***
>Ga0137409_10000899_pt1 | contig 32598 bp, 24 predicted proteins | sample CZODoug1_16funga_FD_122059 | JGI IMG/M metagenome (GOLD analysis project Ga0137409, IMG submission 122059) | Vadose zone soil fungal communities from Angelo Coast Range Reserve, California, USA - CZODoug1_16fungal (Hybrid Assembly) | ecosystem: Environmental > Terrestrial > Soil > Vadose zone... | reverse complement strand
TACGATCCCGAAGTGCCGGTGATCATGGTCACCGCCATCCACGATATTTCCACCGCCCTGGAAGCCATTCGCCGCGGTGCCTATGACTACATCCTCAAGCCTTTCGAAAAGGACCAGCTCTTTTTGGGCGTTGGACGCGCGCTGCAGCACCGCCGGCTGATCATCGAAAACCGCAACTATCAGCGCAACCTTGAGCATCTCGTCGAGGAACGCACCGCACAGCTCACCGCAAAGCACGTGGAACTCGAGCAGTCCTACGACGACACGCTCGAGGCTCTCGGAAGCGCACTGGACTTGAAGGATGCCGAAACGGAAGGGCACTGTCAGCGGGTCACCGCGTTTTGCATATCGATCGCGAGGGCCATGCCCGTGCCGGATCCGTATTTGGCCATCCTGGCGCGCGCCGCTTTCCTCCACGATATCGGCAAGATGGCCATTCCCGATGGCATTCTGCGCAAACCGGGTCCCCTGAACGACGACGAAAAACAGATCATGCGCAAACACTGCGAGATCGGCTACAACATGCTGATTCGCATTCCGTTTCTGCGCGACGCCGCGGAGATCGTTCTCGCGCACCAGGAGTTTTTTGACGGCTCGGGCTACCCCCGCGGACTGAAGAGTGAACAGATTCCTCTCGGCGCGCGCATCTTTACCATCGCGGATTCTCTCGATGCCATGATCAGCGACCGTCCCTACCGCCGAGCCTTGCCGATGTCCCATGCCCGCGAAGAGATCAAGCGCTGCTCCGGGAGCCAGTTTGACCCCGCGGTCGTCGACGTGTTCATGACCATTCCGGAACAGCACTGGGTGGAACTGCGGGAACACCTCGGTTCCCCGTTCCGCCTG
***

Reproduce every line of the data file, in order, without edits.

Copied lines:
>Ga0137409_10000899_pt1 | contig 32598 bp, 24 predicted proteins | sample CZODoug1_16funga_FD_122059 | JGI IMG/M metagenome (GOLD analysis project Ga0137409, IMG submission 122059) | Vadose zone soil fungal communities from Angelo Coast Range Reserve, California, USA - CZODoug1_16fungal (Hybrid Assembly) | ecosystem: Environmental > Terrestrial > Soil > Vadose zone... | reverse complement strand
TACGATCCCGAAGTGCCGGTGATCATGGTCACCGCCATCCACGATATTTCCACCGCCCTGGAAGCCATTCGCCGCGGTGCCTATGACTACATCCTCAAGCCTTTCGAAAAGGACCAGCTCTTTTTGGGCGTTGGACGCGCGCTGCAGCACCGCCGGCTGATCATCGAAAACCGCAACTATCAGCGCAACCTTGAGCATCTCGTCGAGGAACGCACCGCACAGCTCACCGCAAAGCACGTGGAACTCGAGCAGTCCTACGACGACACGCTCGAGGCTCTCGGAAGCGCACTGGACTTGAAGGATGCCGAAACGGAAGGGCACTGTCAGCGGGTCACCGCGTTTTGCATATCGATCGCGAGGGCCATGCCCGTGCCGGATCCGTATTTGGCCATCCTGGCGCGCGCCGCTTTCCTCCACGATATCGGCAAGATGGCCATTCCCGATGGCATTCTGCGCAAACCGGGTCCCCTGAACGACGACGAAAAACAGATCATGCGCAAACACTGCGAGATCGGCTACAACATGCTGATTCGCATTCCGTTTCTGCGCGACGCCGCGGAGATCGTTCTCGCGCACCAGGAGTTTTTTGACGGCTCGGGCTACCCCCGCGGACTGAAGAGTGAACAGATTCCTCTCGGCGCGCGCATCTTTACCATCGCGGATTCTCTCGATGCCATGATCAGCGACCGTCCCTACCGCCGAGCCTTGCCGATGTCCCATGCCCGCGAAGAGATCAAGCGCTGCTCCGGGAGCCAGTTTGACCCCGCGGTCGTCGACGTGTTCATGACCATTCCGGAACAGCACTGGGTGGAACTGCGGGAACACCTCGGTTCCCCGTTCCGCCTG